Report: Vision-Impaired Hospital In-Patients Have Poorer Outcomes, Use More Resources

Front view of a blind senior African American man reading a braille with young African American female doctor at home
Providers who understand the risks of visual impairment may be optimally positioned to help patients receive the best possible care, the study suggests.

Patients with severe vision impairment or blindness have worse clinical outcomes and use more resources when hospitalized in the US than patients who don’t have vision issues, according to research published in BMC Ophthalmology. Hospital-based healthcare providers should be aware of this disparity and take steps to better serve this group of patients, according to investigators.

Researchers suspect that the percentage of Americans with vision impairment or blindness will increase as the population ages. As such, hospital providers in all specialties will likely become progressively more involved in their care. 

According to researchers, outcomes among hospitalized patients with severe vision impairment or blindness have not been extensively explored. And, because obesity is common among hospitalized patients, it is important to understand obesity’s effect on patients with severe vision impairment or blindness.

Investigators conducted a retrospective study using the National Inpatient Sample for 2017. In the sample, 30,420,907 adults were hospitalized, of whom 37,200 had SVI/B. Patients with SVI/B were older (mean age ± SEM: 66.4±0.24 vs 57.9±0.09 years, P <.01), less likely to be women (50% vs 57.7%, P <.01), more frequently insured by Medicare (75.7% vs 49.2%, P <.01), and had more comorbidities (Charlson comorbidity score ≥ 3: 53.2% vs 27.8%, P <.01).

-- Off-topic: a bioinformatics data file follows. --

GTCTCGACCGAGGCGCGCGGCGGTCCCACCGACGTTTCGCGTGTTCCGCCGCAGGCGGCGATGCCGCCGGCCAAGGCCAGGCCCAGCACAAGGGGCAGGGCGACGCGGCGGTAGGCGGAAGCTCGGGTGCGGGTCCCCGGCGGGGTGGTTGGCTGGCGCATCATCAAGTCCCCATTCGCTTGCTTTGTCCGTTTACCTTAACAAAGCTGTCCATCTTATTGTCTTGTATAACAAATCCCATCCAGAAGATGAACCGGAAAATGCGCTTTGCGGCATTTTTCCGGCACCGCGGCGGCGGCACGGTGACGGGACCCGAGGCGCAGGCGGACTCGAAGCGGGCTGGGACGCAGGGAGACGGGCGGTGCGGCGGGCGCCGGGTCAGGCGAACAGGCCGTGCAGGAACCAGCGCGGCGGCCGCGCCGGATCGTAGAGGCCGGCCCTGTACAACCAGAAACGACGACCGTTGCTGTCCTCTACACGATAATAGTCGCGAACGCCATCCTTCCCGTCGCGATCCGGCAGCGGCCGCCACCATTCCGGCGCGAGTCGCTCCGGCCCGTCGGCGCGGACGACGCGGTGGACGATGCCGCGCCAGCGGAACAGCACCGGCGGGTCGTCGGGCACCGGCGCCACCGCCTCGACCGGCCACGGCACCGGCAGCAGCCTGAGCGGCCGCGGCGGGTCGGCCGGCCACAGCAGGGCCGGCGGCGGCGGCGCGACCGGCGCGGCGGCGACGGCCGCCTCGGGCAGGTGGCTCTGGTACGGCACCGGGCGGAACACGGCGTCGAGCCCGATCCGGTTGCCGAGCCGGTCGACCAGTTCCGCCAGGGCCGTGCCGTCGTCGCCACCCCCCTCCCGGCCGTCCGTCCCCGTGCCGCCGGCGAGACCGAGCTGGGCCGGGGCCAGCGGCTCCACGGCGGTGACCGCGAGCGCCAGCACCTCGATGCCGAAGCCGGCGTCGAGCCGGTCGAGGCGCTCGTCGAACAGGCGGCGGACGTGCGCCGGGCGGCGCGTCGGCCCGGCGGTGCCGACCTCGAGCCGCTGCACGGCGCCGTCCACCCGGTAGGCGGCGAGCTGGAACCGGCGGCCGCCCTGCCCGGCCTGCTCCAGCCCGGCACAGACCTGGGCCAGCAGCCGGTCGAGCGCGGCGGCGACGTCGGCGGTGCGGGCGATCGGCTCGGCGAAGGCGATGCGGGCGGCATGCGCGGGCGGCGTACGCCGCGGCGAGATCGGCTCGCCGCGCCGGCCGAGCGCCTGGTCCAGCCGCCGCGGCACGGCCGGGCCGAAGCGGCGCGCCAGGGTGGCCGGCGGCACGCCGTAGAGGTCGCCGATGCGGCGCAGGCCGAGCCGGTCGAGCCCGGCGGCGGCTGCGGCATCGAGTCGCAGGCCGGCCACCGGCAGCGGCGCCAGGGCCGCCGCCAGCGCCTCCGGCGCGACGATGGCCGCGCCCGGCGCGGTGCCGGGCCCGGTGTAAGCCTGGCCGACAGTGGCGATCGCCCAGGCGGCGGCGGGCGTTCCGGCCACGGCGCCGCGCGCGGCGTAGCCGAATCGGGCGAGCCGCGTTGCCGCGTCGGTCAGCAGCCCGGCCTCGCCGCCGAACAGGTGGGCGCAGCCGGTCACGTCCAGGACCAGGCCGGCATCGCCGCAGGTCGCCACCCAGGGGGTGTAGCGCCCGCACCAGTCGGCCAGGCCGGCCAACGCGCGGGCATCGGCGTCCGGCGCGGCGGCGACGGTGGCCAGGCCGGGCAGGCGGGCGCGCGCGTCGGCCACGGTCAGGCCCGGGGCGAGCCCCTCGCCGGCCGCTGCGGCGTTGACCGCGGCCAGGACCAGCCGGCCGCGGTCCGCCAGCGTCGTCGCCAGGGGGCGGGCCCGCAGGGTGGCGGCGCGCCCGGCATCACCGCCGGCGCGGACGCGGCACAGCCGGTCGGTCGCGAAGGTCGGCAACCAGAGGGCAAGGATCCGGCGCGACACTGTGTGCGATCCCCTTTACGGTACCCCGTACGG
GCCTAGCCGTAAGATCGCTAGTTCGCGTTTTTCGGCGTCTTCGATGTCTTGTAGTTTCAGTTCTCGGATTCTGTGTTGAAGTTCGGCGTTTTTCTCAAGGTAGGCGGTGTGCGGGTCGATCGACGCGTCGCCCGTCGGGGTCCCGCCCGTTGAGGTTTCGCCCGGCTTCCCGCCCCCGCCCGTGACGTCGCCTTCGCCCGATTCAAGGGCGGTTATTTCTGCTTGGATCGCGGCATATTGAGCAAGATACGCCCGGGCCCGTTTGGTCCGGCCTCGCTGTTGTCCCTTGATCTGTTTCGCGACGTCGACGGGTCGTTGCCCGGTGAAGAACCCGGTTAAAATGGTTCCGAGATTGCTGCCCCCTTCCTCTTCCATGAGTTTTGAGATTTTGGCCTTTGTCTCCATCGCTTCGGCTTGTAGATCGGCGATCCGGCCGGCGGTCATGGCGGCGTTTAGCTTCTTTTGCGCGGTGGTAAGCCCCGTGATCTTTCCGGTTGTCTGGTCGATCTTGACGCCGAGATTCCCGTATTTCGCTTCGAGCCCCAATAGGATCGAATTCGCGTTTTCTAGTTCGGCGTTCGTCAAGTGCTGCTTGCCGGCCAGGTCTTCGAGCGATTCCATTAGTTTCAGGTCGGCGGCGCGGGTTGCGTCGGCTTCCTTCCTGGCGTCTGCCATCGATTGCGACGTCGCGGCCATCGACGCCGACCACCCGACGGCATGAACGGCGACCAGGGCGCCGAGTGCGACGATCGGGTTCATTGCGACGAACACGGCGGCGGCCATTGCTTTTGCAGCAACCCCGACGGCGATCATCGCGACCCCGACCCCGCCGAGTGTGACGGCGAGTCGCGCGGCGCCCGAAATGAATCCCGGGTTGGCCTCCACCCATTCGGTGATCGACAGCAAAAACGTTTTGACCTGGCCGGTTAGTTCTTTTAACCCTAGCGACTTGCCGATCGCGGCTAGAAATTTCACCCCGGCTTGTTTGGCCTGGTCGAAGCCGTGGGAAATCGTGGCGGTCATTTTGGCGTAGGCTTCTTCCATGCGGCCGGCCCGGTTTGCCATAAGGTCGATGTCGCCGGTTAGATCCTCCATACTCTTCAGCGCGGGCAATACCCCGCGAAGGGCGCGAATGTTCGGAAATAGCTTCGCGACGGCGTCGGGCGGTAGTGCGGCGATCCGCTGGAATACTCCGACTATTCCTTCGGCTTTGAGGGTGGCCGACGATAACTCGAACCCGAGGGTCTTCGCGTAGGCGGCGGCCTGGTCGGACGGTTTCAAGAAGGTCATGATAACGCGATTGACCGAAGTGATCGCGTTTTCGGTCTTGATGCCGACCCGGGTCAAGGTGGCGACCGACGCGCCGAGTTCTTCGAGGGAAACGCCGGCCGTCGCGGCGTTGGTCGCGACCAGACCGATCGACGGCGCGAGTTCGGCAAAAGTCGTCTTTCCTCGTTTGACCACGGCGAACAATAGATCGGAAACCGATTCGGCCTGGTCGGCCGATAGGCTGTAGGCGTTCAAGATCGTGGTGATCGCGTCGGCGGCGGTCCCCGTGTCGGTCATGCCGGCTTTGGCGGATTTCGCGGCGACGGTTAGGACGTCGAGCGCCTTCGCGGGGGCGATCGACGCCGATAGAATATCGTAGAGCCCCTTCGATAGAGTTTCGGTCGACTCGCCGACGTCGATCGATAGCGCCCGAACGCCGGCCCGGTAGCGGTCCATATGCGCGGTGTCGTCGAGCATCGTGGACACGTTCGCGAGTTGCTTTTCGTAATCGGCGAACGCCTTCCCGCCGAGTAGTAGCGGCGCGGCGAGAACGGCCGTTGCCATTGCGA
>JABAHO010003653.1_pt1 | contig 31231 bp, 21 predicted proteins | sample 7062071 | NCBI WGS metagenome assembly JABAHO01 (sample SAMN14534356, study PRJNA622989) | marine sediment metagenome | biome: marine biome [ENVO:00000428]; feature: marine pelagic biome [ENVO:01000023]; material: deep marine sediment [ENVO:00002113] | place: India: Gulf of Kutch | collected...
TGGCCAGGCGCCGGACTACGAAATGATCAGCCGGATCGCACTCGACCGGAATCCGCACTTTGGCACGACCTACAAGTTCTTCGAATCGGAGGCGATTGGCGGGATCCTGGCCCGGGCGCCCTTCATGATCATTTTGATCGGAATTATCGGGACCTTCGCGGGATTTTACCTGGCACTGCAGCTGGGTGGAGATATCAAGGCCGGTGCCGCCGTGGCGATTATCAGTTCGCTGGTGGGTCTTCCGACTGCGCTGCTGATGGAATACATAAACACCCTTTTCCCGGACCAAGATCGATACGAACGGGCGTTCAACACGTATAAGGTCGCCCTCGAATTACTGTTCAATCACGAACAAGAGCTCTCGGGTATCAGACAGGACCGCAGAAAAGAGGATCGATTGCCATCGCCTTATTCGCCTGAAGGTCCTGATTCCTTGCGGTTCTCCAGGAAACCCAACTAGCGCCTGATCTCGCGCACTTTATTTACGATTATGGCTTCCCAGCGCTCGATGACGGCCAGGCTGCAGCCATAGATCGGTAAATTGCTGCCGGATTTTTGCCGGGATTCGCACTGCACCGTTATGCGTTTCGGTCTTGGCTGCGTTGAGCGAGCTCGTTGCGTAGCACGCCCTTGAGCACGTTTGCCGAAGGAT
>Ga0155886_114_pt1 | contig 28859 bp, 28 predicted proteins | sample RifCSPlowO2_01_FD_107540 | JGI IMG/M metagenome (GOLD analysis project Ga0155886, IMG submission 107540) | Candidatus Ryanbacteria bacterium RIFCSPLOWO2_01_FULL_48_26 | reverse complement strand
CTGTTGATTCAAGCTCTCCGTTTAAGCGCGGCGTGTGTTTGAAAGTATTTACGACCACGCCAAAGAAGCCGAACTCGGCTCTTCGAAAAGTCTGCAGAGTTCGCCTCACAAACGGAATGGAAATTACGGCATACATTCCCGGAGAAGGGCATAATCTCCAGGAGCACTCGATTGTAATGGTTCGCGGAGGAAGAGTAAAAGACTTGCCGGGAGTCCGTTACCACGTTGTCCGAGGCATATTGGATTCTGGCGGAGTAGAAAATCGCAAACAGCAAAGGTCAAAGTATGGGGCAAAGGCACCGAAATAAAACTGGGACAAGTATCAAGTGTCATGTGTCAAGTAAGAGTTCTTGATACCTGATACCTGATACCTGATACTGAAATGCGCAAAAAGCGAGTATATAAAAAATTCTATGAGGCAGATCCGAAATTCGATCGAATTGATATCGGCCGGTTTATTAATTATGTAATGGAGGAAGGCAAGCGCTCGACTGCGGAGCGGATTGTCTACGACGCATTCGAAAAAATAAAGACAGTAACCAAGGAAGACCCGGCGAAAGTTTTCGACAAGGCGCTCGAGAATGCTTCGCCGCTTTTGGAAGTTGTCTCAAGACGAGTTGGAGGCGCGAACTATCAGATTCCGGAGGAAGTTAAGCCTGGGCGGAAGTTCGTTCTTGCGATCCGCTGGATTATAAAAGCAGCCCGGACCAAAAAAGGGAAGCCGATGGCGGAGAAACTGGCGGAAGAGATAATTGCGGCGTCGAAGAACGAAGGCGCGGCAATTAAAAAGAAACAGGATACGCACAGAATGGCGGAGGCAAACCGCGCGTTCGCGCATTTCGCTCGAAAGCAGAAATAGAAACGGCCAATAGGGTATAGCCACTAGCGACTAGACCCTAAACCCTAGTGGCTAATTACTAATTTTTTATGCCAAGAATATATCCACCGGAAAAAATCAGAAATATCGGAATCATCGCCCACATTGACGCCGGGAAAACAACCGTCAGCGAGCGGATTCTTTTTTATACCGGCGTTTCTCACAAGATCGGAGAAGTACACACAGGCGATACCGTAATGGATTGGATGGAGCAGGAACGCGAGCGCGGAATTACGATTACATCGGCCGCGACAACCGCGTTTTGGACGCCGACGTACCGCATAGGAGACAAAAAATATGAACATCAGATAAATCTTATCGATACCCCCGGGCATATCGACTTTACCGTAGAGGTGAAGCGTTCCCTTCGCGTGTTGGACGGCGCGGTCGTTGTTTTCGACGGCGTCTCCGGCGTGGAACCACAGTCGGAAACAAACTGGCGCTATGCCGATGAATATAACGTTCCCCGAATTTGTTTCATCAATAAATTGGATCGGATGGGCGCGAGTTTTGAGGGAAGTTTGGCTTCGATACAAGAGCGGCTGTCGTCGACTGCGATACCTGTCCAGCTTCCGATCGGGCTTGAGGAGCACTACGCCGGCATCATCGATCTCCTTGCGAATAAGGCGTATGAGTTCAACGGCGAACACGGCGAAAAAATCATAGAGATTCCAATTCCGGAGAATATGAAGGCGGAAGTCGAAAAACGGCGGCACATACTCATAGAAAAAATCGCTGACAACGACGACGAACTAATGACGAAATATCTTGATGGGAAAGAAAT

Researchers found that patients with SVI/B had a higher in-hospital mortality rate (3.9% vs 2.2%; P <.01), and had lower odds to be discharged home after hospital discharge (P <.01) compared with patients without SVI/B. 

Regarding resource use, researchers found that hospital charges were not significantly different between the groups (P =.85) but length of stay was longer (aMD = 0.5 days CI [0.3–0.7]; P <.01) for those with SVI/B. Patients with vision impairment who also were obese had higher total hospital charges compared with those who were not obese (mean difference: $9,821 [CI $1,375-$18,268]; P =.02).

This study’s limitations included that the data used depended on coding imputations and lacked detailed information about visual testing results, lab data, imaging reports, and medications. Additionally, influences on diagnostic or treatment decisions can not be determined, and disease severity and measurements documenting clinical status throughout the hospitalization were not captured. Lastly, as per the study’s design, there may be unmeasured and unknown confounders that influenced outcomes. 


Harris, CM, Wright SM. Severe vision impairment and blindness in hospitalized patients: a retrospective nationwide study. BMC Ophthalmol. Published online June 22, 2021. doi:10.1186/s12886-021-02021-2